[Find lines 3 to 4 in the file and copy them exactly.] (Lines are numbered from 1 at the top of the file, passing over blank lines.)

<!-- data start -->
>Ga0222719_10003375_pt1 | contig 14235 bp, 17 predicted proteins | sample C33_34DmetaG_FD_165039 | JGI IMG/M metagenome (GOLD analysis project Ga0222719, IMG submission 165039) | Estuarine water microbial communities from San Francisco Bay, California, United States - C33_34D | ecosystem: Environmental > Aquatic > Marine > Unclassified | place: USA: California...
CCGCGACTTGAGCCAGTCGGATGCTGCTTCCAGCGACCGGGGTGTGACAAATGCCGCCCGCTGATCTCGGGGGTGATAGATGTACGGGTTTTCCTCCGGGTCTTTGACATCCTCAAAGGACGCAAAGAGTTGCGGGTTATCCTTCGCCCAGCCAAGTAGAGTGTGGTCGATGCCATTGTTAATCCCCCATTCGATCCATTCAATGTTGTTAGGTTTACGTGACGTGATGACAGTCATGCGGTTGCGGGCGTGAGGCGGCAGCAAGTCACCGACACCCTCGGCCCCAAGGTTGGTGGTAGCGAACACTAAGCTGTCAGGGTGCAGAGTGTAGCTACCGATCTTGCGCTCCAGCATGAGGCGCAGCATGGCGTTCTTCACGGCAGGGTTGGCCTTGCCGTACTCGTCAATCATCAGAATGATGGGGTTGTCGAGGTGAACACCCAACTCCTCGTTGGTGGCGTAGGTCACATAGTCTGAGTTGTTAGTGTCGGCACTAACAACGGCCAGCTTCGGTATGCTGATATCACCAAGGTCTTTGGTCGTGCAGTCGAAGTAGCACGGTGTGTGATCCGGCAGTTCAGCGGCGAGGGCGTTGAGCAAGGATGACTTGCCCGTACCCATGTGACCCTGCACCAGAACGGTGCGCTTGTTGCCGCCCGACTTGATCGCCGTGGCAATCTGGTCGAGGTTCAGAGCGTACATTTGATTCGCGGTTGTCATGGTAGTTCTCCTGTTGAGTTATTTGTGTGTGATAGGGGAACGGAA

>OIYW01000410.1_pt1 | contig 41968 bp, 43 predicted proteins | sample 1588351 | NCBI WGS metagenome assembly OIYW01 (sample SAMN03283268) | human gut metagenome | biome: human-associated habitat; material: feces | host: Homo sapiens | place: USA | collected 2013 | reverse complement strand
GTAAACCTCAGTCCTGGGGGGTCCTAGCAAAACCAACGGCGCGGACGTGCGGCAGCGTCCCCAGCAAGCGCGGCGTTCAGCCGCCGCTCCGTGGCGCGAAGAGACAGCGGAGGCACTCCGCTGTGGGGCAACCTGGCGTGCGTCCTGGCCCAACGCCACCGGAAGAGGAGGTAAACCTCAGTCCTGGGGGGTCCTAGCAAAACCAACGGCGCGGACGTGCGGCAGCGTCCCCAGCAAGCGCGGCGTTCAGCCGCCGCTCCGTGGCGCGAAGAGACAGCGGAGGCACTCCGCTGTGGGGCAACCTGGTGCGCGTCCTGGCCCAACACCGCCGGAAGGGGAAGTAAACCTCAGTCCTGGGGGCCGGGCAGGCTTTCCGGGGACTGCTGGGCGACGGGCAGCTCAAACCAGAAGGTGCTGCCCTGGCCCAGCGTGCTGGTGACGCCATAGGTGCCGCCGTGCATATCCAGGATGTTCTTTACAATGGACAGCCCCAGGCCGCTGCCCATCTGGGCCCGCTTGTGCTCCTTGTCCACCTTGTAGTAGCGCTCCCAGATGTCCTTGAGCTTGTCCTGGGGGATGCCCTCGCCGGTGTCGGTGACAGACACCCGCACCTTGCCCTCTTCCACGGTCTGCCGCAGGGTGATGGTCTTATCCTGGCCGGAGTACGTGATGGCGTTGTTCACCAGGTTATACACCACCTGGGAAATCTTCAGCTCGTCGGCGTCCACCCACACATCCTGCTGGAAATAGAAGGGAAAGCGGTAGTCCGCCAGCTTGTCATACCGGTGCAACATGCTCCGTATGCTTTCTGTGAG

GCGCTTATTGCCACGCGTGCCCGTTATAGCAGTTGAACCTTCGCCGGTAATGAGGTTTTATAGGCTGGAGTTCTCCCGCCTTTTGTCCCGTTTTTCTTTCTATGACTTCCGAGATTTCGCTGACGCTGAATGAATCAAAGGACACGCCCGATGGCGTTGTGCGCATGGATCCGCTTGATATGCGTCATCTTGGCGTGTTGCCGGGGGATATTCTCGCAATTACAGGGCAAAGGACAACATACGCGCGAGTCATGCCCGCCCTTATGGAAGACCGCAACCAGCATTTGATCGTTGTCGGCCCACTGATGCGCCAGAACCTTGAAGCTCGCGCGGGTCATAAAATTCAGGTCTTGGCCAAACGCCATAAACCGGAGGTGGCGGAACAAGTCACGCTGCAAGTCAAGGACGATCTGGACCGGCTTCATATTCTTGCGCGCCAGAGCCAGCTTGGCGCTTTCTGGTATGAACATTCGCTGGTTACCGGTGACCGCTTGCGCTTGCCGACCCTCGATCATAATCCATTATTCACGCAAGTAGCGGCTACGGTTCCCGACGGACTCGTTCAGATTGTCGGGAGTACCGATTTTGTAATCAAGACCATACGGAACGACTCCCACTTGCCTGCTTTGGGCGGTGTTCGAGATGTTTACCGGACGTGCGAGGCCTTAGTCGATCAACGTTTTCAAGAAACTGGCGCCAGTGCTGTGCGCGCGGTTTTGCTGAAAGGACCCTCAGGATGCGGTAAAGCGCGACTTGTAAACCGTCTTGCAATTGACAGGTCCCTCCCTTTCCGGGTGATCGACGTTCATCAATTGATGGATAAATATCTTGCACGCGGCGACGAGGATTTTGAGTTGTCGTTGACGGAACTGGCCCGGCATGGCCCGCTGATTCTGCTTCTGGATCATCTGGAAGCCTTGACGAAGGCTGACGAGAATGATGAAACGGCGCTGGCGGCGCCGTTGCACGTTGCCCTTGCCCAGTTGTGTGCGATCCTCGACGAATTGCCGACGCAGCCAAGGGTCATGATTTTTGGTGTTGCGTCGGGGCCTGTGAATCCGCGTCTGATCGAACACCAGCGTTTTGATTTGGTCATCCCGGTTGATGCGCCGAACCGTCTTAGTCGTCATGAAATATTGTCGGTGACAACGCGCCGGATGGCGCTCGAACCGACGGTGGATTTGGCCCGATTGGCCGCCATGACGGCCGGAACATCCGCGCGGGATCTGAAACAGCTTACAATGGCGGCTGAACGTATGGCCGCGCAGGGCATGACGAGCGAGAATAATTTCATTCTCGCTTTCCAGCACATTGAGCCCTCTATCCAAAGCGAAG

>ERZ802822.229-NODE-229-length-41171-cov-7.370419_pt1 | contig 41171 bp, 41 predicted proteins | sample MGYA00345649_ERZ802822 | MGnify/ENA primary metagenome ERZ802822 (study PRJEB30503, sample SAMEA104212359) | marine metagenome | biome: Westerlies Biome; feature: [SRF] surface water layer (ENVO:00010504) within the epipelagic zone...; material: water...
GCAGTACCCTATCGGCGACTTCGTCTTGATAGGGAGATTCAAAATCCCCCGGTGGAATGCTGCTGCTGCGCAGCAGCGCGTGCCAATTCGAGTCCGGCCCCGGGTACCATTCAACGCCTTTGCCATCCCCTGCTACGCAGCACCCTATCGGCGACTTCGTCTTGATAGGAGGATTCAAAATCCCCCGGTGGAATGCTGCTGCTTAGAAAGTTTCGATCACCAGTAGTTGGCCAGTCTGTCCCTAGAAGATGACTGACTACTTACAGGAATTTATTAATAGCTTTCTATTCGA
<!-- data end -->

>OIYW01000410.1_pt1 | contig 41968 bp, 43 predicted proteins | sample 1588351 | NCBI WGS metagenome assembly OIYW01 (sample SAMN03283268) | human gut metagenome | biome: human-associated habitat; material: feces | host: Homo sapiens | place: USA | collected 2013 | reverse complement strand
GTAAACCTCAGTCCTGGGGGGTCCTAGCAAAACCAACGGCGCGGACGTGCGGCAGCGTCCCCAGCAAGCGCGGCGTTCAGCCGCCGCTCCGTGGCGCGAAGAGACAGCGGAGGCACTCCGCTGTGGGGCAACCTGGCGTGCGTCCTGGCCCAACGCCACCGGAAGAGGAGGTAAACCTCAGTCCTGGGGGGTCCTAGCAAAACCAACGGCGCGGACGTGCGGCAGCGTCCCCAGCAAGCGCGGCGTTCAGCCGCCGCTCCGTGGCGCGAAGAGACAGCGGAGGCACTCCGCTGTGGGGCAACCTGGTGCGCGTCCTGGCCCAACACCGCCGGAAGGGGAAGTAAACCTCAGTCCTGGGGGCCGGGCAGGCTTTCCGGGGACTGCTGGGCGACGGGCAGCTCAAACCAGAAGGTGCTGCCCTGGCCCAGCGTGCTGGTGACGCCATAGGTGCCGCCGTGCATATCCAGGATGTTCTTTACAATGGACAGCCCCAGGCCGCTGCCCATCTGGGCCCGCTTGTGCTCCTTGTCCACCTTGTAGTAGCGCTCCCAGATGTCCTTGAGCTTGTCCTGGGGGATGCCCTCGCCGGTGTCGGTGACAGACACCCGCACCTTGCCCTCTTCCACGGTCTGCCGCAGGGTGATGGTCTTATCCTGGCCGGAGTACGTGATGGCGTTGTTCACCAGGTTATACACCACCTGGGAAATCTTCAGCTCGTCGGCGTCCACCCACACATCCTGCTGGAAATAGAAGGGAAAGCGGTAGTCCGCCAGCTTGTCATACCGGTGCAACATGCTCCGTATGCTTTCTGTGAG